New law on the use of French in federally regulated private businesses
In March 2022, the Minister of Official Languages introduced Bill C-13 – an improved bill for substantive equality between Canada’s official languages – in the House of Commons. In addition to amendments to the Official Languages Act, Bill C-13 provides for the creation of a new act, namely the Use of French in Federally Regulated Private Businesses Act.
The current Official Languages Act requires federal institutions to take positive measures to implement some of the federal government's commitments. The nature of these positive measures is specified in the bill. They may include measures, among others, to : promote and support the learning of English and French in Canada; foster an acceptance and appreciation of both English and French by members of the public; and support sectors that are essential to enhancing the vitality of English and French linguistic minority communities, including the culture, education — from early childhood to post-secondary education — health, justice, employment and immigration sectors, and protect and promote the presence of strong institutions serving those communities.
Institutions will have to apply these measures on the basis of analyses with the Anglophone and Francophone minorities. A special process will be put in place to ensure compliance with these measures within federal institutions, which will have to consider the negative impact that their decisions could have on the vitality of the English and French linguistic minorities once the Act comes into force.
In order to address the concerns of Francophones, particularly in minority situations, new rights and obligations to work and be served in French will be integrated into these private businesses under federal jurisdiction in Québec and in regions with a strong Francophone presence. Canadian Heritage will be responsible for overseeing the proper application of this Act on both aspects.
Regarding language of service, the bill guarantees consumers in Québec or a region with a strong francophone presence the right to communicate in French with and obtain available services in French from a federally regulated private business that carries out business in Québec or the region. Regarding language of work, the bill guarantees the following new rights for employees who occupy or are assigned to positions in a workplace in Québec or a region with a strong francophone presence : the right to carry out their work and be supervised in French; the right to receive all communications and documents from the business in French; and the right to use regularly and widely used work instruments and computer systems in French. The bill specifies, however, that the business may communicate with employees or provide documents in both official languages, so long as the use of French is at least equivalent to the use of English.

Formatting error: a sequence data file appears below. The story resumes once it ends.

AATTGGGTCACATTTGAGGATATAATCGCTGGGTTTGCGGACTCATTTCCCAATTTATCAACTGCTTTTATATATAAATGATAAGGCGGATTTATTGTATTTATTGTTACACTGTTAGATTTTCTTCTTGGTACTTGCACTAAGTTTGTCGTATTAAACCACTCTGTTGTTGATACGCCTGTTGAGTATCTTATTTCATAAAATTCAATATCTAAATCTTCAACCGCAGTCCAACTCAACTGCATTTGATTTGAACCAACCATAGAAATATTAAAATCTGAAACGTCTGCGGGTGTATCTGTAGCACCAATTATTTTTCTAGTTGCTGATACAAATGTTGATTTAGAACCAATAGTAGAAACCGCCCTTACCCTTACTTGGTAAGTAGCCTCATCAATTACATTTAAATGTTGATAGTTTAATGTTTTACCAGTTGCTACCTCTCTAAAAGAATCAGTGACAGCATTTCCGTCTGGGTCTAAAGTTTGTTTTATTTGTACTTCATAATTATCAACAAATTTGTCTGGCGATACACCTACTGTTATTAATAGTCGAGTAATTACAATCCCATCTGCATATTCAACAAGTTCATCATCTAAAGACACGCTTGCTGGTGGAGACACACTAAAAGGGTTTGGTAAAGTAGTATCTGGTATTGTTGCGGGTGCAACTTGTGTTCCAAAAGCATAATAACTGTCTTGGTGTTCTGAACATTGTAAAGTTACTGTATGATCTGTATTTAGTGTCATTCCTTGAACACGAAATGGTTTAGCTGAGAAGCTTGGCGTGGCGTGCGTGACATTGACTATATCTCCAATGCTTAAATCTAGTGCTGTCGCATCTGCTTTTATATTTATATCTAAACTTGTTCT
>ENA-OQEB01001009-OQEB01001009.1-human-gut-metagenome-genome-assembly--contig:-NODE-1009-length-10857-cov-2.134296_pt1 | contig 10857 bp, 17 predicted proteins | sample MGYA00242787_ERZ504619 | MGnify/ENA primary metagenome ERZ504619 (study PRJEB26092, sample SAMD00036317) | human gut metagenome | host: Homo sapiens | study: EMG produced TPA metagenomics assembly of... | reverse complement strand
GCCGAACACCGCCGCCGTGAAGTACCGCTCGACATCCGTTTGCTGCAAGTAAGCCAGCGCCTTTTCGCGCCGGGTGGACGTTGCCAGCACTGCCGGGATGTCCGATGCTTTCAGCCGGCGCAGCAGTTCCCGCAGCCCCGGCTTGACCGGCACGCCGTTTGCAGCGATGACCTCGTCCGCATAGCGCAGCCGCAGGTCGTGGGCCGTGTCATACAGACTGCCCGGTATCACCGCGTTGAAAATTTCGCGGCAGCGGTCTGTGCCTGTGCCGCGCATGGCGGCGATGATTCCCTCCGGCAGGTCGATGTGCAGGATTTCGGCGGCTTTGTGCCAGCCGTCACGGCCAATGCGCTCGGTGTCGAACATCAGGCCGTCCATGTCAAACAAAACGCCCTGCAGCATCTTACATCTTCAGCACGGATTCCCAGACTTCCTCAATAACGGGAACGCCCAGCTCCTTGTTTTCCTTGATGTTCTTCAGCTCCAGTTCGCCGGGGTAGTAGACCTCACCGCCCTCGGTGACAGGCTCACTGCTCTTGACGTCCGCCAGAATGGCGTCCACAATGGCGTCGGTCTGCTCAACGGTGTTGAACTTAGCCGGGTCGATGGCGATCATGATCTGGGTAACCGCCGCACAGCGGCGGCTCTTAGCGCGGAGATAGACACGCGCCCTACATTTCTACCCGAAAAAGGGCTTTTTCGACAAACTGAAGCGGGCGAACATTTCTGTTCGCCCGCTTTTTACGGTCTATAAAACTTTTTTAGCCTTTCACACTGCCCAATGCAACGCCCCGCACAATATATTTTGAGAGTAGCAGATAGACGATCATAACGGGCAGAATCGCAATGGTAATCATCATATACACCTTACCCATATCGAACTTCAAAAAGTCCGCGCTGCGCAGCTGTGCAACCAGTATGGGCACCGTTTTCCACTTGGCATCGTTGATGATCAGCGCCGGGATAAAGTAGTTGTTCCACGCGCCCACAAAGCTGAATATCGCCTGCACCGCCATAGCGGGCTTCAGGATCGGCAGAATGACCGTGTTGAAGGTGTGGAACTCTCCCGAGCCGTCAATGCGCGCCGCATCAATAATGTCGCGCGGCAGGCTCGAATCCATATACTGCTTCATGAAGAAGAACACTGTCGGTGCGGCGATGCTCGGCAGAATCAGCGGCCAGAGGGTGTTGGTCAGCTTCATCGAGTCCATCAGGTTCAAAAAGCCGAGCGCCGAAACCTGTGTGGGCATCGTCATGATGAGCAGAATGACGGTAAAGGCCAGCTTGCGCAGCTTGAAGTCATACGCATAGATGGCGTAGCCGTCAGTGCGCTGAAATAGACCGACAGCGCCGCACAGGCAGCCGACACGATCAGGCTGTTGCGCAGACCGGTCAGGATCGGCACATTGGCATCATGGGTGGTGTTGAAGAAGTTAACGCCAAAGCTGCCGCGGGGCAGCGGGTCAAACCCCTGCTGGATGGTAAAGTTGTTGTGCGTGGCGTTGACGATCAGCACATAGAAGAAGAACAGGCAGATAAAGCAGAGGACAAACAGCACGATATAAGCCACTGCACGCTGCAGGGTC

The new act would come into force in Québec at a later date to be fixed by order in council, and two years after that date in regions with a strong francophone presence, to give the businesses concerned time to prepare for the new requirements. The new regime provides that the Commissioner of Official Languages may impose administrative monetary penalties on certain entities that do not meet their linguistic obligations. The entities targeted are current or former Crown corporations that operate in the transportation field and that provide services to and communicate with the travelling public, including Air Canada, Marine Atlantic and VIA Rail.
Certain businesses would be excluded from the scope of the Act, including those with fewer employees than a threshold to be determined by regulation. The Act would allow for different thresholds to be established for businesses that have workplaces in Quebec and those that only conduct business in the province, by regulation. Broadcasting activities and workplaces would not be governed by this Act.
Bill C-13 is currently under consideration in committee in the House of Commons.